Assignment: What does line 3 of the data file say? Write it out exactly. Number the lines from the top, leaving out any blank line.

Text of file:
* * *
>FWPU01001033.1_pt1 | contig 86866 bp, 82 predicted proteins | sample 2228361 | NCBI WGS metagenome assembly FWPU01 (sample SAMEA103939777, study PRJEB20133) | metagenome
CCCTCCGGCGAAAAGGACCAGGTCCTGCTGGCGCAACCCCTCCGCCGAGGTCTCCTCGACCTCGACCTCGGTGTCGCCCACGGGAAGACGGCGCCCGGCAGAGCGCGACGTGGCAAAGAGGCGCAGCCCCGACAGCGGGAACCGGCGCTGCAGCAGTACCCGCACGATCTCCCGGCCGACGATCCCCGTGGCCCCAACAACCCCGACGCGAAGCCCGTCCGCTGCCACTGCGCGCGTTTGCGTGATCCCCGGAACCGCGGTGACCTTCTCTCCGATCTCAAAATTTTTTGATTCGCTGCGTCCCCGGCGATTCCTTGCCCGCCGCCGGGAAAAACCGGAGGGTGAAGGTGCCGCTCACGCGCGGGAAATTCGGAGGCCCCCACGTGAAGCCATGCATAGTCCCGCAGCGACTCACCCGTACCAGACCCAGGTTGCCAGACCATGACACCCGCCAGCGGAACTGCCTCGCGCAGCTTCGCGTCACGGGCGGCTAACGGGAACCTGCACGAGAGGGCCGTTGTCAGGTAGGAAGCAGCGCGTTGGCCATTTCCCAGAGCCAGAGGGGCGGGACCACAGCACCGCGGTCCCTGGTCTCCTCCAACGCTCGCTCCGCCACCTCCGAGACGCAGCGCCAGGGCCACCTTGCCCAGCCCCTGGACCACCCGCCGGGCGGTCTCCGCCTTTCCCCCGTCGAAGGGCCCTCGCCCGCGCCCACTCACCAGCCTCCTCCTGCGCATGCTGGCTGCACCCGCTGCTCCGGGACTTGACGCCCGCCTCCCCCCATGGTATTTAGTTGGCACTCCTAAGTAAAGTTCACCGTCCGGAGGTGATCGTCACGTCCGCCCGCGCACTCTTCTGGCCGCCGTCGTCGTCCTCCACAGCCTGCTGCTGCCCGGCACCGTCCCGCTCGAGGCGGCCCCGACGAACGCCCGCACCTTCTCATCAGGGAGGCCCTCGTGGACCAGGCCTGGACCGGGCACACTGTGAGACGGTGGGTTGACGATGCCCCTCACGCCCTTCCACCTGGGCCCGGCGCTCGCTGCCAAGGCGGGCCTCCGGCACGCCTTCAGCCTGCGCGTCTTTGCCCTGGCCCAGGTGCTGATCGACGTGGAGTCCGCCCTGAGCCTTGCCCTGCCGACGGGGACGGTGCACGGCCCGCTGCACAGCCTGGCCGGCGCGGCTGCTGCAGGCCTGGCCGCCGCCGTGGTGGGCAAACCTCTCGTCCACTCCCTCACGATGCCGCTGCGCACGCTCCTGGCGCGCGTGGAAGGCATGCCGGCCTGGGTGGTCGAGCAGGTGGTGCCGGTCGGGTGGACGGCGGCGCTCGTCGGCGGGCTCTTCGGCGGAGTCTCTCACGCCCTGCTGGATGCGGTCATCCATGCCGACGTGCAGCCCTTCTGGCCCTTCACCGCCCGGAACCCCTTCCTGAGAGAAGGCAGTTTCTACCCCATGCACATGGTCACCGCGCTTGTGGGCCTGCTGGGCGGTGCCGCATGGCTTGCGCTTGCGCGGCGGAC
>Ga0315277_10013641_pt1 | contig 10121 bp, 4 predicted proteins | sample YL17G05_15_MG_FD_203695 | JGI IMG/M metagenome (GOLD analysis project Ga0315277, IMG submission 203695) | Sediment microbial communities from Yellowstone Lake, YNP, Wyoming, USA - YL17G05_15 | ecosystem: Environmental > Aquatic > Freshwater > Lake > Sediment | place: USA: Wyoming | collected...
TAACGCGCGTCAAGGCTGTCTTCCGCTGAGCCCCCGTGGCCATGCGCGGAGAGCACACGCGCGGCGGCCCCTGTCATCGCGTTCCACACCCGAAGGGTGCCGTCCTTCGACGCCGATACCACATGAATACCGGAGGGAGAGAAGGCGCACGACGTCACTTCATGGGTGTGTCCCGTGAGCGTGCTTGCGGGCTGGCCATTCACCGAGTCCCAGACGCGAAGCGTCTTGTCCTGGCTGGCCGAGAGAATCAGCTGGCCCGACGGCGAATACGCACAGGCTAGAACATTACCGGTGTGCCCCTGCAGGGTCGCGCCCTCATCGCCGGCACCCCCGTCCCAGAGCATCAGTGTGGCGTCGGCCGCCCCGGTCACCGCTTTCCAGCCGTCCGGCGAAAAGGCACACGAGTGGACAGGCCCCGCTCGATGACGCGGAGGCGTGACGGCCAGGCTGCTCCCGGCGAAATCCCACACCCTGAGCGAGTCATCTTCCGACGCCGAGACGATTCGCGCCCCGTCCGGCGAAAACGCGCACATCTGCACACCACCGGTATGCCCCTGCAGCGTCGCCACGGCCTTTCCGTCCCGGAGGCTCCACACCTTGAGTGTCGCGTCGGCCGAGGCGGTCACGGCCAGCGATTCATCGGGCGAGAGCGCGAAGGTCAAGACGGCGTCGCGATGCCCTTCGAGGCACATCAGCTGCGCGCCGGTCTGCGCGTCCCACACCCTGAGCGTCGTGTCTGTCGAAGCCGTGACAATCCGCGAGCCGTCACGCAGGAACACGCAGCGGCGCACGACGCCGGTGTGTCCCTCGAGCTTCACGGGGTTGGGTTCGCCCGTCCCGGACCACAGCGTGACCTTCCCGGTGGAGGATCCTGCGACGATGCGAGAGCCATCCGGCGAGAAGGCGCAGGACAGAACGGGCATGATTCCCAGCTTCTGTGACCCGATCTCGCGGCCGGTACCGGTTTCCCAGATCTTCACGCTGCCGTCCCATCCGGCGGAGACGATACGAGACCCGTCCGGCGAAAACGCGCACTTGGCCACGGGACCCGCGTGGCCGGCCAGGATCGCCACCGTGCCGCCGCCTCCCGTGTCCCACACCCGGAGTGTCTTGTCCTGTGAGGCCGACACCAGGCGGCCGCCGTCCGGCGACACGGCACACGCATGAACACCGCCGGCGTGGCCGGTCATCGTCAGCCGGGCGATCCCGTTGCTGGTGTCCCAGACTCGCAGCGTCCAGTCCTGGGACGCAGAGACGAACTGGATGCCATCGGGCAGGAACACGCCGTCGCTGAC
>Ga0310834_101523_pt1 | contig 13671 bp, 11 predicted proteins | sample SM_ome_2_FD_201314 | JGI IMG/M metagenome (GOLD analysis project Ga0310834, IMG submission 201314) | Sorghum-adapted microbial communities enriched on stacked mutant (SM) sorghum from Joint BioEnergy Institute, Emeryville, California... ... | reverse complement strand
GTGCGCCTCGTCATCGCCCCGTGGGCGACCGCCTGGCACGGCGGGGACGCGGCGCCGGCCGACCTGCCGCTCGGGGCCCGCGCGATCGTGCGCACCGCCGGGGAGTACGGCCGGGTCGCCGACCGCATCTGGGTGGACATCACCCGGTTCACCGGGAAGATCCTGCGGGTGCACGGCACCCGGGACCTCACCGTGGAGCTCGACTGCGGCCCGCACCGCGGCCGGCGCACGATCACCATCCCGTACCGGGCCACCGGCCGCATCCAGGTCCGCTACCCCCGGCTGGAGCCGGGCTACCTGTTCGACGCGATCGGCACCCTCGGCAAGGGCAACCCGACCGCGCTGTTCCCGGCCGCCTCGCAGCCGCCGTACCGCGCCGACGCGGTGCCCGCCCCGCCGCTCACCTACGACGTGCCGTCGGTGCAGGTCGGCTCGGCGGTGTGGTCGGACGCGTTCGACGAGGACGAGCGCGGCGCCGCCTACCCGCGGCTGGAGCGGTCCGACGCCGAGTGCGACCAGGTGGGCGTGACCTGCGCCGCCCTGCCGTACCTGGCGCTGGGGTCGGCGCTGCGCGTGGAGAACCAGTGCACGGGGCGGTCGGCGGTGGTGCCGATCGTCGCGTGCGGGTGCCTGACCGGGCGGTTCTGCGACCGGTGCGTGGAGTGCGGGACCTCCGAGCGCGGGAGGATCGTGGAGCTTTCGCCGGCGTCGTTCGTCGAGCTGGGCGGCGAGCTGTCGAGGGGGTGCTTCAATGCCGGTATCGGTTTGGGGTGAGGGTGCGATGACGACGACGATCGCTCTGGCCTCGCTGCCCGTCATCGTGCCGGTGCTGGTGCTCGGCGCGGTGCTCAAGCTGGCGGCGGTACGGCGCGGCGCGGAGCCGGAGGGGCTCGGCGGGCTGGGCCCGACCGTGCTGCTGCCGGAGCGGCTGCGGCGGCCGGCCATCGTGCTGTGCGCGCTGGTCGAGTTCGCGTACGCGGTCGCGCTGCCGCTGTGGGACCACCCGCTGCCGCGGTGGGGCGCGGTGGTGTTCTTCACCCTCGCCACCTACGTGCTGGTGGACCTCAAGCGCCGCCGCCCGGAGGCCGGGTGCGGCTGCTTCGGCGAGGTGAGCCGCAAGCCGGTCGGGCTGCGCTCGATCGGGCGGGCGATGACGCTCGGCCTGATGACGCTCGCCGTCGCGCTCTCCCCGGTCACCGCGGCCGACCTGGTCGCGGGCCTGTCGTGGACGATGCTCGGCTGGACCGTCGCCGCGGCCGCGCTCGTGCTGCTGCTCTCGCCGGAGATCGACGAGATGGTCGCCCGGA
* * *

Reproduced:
>Ga0315277_10013641_pt1 | contig 10121 bp, 4 predicted proteins | sample YL17G05_15_MG_FD_203695 | JGI IMG/M metagenome (GOLD analysis project Ga0315277, IMG submission 203695) | Sediment microbial communities from Yellowstone Lake, YNP, Wyoming, USA - YL17G05_15 | ecosystem: Environmental > Aquatic > Freshwater > Lake > Sediment | place: USA: Wyoming | collected...